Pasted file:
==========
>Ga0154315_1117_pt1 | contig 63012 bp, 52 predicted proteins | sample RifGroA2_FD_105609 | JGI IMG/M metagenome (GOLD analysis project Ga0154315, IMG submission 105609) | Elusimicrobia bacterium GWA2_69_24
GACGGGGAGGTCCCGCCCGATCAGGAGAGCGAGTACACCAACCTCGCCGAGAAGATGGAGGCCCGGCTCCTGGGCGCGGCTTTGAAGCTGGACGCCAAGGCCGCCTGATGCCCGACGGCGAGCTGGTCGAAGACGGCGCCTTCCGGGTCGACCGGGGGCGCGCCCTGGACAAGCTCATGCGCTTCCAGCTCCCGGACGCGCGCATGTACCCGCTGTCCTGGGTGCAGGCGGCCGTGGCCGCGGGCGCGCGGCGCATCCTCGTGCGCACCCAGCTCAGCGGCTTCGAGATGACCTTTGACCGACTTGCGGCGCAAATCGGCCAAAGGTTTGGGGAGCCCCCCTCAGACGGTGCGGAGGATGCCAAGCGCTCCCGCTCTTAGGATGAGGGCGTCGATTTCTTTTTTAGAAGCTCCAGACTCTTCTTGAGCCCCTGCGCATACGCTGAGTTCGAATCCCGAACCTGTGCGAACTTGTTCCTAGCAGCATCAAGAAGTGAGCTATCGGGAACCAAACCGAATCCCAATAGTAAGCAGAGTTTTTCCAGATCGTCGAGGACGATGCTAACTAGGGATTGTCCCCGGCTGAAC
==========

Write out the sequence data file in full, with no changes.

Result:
>Ga0154315_1117_pt1 | contig 63012 bp, 52 predicted proteins | sample RifGroA2_FD_105609 | JGI IMG/M metagenome (GOLD analysis project Ga0154315, IMG submission 105609) | Elusimicrobia bacterium GWA2_69_24
GACGGGGAGGTCCCGCCCGATCAGGAGAGCGAGTACACCAACCTCGCCGAGAAGATGGAGGCCCGGCTCCTGGGCGCGGCTTTGAAGCTGGACGCCAAGGCCGCCTGATGCCCGACGGCGAGCTGGTCGAAGACGGCGCCTTCCGGGTCGACCGGGGGCGCGCCCTGGACAAGCTCATGCGCTTCCAGCTCCCGGACGCGCGCATGTACCCGCTGTCCTGGGTGCAGGCGGCCGTGGCCGCGGGCGCGCGGCGCATCCTCGTGCGCACCCAGCTCAGCGGCTTCGAGATGACCTTTGACCGACTTGCGGCGCAAATCGGCCAAAGGTTTGGGGAGCCCCCCTCAGACGGTGCGGAGGATGCCAAGCGCTCCCGCTCTTAGGATGAGGGCGTCGATTTCTTTTTTAGAAGCTCCAGACTCTTCTTGAGCCCCTGCGCATACGCTGAGTTCGAATCCCGAACCTGTGCGAACTTGTTCCTAGCAGCATCAAGAAGTGAGCTATCGGGAACCAAACCGAATCCCAATAGTAAGCAGAGTTTTTCCAGATCGTCGAGGACGATGCTAACTAGGGATTGTCCCCGGCTGAAC